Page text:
Young Adult vs. New Adult – What’s the real difference?

young adult or new adult on blackboardAll these categories: Young Adult, New Adult, Adult… it can get confusing. Some may have graphic sex, some don’t, some shouldn’t. They all target different age groups. How can someone tell the difference?

Because of all the confusion, there have been many articles written about this and there’s even a Wiki page explaining what the New Adult genre actually is. Since I’ve written in both genres, I’m going to give you my own take on what I think YA vs. NA really means.

The easiest way to break this down will be to list what I think a reader should expect from each genre, and since I’m all about bullet points in my articles…here we go!

Young Adult
This genre has been made widely popular over the last decade or so, and many adult readers have come to love it just as much as teens…and that’s my first point.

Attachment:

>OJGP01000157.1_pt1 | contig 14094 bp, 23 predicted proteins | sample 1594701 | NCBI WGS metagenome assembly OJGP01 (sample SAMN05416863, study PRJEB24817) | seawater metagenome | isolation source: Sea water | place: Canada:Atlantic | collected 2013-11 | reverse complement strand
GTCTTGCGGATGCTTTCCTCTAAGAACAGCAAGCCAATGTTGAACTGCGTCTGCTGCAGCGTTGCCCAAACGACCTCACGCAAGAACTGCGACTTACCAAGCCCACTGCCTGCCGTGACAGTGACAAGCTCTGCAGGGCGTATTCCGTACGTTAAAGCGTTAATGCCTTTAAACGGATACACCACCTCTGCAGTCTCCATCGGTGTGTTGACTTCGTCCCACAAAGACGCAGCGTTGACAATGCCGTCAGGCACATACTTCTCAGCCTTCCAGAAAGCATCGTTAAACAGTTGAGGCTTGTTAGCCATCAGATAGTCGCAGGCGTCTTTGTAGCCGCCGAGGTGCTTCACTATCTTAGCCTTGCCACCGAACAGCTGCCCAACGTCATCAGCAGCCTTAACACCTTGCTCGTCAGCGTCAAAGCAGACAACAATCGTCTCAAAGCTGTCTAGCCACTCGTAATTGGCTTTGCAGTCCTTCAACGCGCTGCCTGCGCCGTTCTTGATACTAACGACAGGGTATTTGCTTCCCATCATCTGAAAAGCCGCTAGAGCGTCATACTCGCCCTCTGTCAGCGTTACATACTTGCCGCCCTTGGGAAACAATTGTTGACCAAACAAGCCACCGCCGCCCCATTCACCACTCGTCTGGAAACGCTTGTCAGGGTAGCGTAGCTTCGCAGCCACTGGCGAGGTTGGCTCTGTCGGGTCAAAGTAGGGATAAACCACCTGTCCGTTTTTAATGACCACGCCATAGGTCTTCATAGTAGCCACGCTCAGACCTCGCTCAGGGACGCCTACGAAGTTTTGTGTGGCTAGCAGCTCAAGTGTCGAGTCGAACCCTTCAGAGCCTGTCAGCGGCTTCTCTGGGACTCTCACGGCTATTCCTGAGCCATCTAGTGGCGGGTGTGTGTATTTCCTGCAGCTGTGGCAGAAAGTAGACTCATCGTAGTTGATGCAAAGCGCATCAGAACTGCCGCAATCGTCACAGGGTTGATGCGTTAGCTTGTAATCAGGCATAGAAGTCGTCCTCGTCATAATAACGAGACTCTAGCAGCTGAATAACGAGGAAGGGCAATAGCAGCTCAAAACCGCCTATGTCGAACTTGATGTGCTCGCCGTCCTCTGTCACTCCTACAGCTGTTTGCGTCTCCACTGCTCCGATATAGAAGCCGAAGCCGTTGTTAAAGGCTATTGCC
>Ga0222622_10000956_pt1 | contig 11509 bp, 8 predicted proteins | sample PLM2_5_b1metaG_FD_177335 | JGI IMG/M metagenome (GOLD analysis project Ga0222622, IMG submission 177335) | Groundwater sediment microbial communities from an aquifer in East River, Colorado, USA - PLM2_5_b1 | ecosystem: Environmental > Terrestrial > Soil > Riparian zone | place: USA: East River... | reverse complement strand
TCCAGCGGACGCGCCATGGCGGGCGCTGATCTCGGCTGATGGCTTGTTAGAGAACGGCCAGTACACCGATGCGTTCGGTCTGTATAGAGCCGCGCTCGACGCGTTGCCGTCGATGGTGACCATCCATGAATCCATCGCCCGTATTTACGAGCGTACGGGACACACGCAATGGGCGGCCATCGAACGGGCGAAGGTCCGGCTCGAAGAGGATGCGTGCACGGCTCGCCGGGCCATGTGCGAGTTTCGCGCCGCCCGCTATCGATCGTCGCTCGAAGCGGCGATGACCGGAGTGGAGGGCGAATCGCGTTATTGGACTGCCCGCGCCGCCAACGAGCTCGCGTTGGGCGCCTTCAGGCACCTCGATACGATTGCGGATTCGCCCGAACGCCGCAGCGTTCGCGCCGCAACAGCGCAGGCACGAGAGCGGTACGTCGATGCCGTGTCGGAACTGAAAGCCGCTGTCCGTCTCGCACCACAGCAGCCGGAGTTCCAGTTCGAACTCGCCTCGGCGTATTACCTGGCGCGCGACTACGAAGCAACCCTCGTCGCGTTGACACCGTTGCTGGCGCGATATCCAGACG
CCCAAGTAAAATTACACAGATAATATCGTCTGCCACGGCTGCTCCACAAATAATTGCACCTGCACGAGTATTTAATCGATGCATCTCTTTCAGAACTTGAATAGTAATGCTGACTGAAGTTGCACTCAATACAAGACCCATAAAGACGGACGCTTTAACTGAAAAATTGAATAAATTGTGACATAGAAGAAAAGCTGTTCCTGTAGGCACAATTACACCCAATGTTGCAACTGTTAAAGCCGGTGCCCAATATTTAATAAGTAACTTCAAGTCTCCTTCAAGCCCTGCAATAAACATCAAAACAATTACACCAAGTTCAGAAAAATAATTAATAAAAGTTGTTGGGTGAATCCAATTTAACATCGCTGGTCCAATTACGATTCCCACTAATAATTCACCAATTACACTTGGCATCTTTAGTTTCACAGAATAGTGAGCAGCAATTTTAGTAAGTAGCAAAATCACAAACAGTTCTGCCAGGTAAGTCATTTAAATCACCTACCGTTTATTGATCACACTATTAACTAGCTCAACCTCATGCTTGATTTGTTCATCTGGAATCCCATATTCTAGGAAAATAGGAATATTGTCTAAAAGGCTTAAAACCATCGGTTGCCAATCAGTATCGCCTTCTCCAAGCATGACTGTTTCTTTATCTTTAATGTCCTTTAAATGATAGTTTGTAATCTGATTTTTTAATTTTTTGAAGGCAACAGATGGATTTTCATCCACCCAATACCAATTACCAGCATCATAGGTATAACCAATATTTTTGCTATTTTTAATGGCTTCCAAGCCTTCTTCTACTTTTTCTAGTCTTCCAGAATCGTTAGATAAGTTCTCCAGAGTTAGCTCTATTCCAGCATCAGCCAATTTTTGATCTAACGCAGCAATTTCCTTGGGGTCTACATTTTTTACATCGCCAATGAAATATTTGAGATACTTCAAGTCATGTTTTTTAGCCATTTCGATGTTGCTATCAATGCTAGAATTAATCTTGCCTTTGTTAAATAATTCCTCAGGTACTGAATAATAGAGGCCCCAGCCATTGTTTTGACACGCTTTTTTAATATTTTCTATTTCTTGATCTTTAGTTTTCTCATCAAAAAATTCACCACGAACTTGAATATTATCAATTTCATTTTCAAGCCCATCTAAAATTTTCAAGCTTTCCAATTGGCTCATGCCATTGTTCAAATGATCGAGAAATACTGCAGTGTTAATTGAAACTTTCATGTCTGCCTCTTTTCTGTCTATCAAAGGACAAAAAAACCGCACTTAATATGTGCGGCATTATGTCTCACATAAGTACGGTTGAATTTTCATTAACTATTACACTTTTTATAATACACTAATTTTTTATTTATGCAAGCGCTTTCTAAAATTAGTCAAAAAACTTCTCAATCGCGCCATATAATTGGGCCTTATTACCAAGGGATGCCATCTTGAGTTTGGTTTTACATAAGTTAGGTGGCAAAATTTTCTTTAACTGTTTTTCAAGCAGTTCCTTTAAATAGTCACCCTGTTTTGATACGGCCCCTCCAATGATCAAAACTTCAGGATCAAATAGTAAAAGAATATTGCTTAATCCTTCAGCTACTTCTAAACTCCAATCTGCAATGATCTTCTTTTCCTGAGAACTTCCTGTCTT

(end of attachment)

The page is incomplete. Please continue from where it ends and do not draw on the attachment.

YA novels may be read by all but they are written for teens, and that spawns the main differences to NA.

  • Characters’ Ages: Usually anywhere from 14 – 18 years of age
  • Situations: The teenage characters are facing “high school” type situations. They usually have to deal with parents or some other authority figure. The stories tend to revolve around teenage issues, many of them touching on those precious coming of age moments that so many teens face.
  • Language: There is swearing in these books, but it is usually milder as writers are aware of their audience.
  • Sex: There can be sex in YA novels, but it’s usually only mentioned and the physical details are simply touched on, not given in full detail. If the characters do have sex, the reader is offered more of an emotional ride rather than a graphic painting of the event.